If you are interested in approaching your organization about improving family leave and/or flexible schedule policies, here are five steps that will help you make an effective case.

1. Collect Data in Your Workplace

Understand everything about your existing policies, and if people have taken leave before or arranged flexible schedules, collect data on employee experiences. Circulating a survey to your co-workers to find out what worked, what didn’t, and what they’d like to change will help you understand the specific needs at your organization.

 

2. Research the Competition

Doing competitive research on what kinds of policies other organizations offer can provide a great template for what to seek from your employer, and such research can be a nudge if competitors are doing a better job. Don’t limit yourself to just news organizations in your area— include companies outside your industry that compete for talent. The best available resource on this is fairygodboss.com.

 

3. Find Allies

Look around your organization for people who want to advocate for this cause, especially people with authority. There is “safety in numbers” and if many employees get behind an effort for better family leave, it can show the leadership that it’s a larger issue rather than just a concern of one or two people.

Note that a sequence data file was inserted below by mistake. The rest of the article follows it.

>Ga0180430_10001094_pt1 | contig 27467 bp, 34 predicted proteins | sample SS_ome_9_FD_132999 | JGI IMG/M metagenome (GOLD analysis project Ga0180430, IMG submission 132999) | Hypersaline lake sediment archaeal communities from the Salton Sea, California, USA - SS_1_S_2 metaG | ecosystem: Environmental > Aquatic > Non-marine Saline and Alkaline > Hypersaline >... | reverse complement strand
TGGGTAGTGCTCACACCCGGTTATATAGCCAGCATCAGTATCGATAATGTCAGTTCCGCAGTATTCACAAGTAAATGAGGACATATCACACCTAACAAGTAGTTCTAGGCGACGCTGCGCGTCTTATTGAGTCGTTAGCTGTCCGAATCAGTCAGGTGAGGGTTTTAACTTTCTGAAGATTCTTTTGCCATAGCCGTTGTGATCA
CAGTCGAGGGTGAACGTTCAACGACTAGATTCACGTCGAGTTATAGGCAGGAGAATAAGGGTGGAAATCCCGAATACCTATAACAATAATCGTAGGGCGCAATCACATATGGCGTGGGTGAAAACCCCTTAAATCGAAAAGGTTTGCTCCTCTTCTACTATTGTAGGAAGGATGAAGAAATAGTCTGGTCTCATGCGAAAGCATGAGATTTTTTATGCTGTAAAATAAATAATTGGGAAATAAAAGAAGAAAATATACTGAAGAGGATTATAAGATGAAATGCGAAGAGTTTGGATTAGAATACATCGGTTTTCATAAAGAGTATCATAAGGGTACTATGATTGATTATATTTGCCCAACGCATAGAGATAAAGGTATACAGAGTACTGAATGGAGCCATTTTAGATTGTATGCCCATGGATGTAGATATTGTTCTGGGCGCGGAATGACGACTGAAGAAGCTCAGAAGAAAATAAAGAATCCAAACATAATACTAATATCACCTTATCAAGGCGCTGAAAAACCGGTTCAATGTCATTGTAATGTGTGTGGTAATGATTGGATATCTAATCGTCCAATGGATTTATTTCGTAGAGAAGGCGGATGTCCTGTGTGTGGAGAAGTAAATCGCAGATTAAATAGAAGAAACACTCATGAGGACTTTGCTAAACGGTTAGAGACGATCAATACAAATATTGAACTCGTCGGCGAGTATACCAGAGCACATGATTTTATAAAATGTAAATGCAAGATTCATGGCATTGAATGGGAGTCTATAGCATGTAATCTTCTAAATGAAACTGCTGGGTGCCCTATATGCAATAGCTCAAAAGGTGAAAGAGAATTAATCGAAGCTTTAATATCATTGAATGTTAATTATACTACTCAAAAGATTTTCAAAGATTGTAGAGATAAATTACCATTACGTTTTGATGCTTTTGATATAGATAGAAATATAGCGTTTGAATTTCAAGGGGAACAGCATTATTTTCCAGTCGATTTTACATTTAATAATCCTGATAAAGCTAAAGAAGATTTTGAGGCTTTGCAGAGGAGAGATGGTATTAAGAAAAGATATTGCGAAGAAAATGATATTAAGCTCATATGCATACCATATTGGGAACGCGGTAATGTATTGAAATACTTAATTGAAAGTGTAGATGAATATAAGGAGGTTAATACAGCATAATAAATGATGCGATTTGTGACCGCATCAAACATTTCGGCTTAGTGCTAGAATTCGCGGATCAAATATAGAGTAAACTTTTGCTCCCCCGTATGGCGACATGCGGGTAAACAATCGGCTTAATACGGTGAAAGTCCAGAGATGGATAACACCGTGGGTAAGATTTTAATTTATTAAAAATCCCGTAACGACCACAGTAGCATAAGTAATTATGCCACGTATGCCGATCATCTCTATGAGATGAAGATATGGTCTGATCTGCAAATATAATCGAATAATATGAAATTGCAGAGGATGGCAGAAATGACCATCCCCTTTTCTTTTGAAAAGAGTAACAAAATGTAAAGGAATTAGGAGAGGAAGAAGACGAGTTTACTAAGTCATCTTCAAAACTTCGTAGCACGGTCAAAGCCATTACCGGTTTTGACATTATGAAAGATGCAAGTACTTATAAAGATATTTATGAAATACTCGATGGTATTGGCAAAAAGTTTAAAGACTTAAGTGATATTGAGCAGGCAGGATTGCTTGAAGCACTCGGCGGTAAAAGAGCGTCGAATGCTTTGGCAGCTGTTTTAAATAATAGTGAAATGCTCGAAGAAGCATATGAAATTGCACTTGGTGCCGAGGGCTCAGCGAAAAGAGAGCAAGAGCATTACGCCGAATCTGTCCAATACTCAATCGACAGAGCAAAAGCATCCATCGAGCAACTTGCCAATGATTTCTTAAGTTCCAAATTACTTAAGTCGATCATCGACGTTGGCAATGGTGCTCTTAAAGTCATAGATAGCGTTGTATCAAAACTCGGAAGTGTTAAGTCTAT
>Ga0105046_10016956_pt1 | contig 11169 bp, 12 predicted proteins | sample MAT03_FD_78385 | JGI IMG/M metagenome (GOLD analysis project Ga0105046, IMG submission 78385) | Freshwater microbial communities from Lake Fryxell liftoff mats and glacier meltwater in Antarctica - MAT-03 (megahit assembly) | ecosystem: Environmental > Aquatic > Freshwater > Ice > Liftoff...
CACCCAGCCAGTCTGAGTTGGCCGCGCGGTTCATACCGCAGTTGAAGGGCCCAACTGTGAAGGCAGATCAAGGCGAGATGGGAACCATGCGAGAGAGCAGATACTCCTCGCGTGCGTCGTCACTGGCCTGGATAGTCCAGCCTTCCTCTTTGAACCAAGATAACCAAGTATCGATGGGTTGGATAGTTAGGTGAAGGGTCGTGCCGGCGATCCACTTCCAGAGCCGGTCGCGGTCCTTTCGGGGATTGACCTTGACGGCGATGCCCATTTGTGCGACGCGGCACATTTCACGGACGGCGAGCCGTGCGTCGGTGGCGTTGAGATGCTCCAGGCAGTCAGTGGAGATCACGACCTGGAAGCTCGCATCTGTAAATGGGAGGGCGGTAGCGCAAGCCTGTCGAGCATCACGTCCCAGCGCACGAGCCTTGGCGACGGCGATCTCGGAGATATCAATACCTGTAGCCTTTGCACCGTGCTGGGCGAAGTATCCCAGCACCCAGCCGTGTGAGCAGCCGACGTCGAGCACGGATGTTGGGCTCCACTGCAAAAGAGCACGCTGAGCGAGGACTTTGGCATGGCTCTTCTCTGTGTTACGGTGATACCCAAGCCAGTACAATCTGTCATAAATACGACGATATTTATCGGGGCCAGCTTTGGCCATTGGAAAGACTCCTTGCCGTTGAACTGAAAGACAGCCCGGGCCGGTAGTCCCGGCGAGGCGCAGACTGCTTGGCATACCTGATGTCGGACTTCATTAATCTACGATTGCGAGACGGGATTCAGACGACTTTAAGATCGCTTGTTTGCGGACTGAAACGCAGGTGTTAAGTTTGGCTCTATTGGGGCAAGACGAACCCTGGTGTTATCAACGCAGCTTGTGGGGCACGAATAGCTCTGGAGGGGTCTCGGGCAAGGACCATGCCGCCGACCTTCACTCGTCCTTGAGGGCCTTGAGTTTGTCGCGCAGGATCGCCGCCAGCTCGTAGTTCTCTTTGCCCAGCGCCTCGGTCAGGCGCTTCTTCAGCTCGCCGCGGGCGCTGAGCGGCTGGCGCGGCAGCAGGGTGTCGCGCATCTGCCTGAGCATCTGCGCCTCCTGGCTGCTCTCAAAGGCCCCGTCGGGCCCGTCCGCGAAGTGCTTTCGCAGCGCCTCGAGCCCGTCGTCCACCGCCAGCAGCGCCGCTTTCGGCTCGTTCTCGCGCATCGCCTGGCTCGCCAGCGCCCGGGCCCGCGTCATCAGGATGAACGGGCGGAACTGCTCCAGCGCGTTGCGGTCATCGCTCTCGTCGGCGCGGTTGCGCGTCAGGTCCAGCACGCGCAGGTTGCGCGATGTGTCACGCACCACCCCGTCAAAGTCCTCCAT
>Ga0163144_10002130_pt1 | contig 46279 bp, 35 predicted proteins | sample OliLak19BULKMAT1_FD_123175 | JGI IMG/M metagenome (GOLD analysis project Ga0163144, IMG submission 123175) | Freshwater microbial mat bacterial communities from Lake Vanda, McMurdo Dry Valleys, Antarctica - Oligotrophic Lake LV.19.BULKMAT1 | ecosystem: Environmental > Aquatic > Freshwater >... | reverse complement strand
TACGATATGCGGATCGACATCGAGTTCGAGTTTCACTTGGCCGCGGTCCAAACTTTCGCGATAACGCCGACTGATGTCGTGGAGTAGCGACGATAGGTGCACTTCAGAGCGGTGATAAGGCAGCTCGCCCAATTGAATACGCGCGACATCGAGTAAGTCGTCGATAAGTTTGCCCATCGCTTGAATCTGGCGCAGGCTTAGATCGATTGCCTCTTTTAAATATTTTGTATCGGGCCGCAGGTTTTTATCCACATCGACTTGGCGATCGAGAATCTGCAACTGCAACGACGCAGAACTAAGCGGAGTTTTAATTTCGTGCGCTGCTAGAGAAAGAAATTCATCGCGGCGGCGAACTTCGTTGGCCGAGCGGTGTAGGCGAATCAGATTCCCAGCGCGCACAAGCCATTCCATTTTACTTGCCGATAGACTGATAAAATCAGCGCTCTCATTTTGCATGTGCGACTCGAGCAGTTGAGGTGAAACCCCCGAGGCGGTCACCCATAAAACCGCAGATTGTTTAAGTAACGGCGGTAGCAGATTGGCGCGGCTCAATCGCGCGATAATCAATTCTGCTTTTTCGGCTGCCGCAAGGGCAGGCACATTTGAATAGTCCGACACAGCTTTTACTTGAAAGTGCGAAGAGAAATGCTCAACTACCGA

4. Make a Business Case

As extensively detailed in “Where Are the Mothers?,” paid family leave can lead to higher employee retention rates, and save organizations money in the long run. Plenty of data exists to effectively make the case that better policies are a smart business decision, rather than just an act of altruism.

5. Be Specific in Your Requests

The more you put forth concrete well-researched proposals with well-reasoned arguments, the easier it is for leaders to sign off on your ideas.  For example, ask for “extension of leave to 16 weeks at full pay,” rather than “a more generous policy.”

Whenever possible, avoid negotiating individually for better deals, while subpar policies are kept on the books. This reinforces the idea that adequate family leave is a “perk” given to valuable employees only. Aim to formalize changes that bring everyone along.

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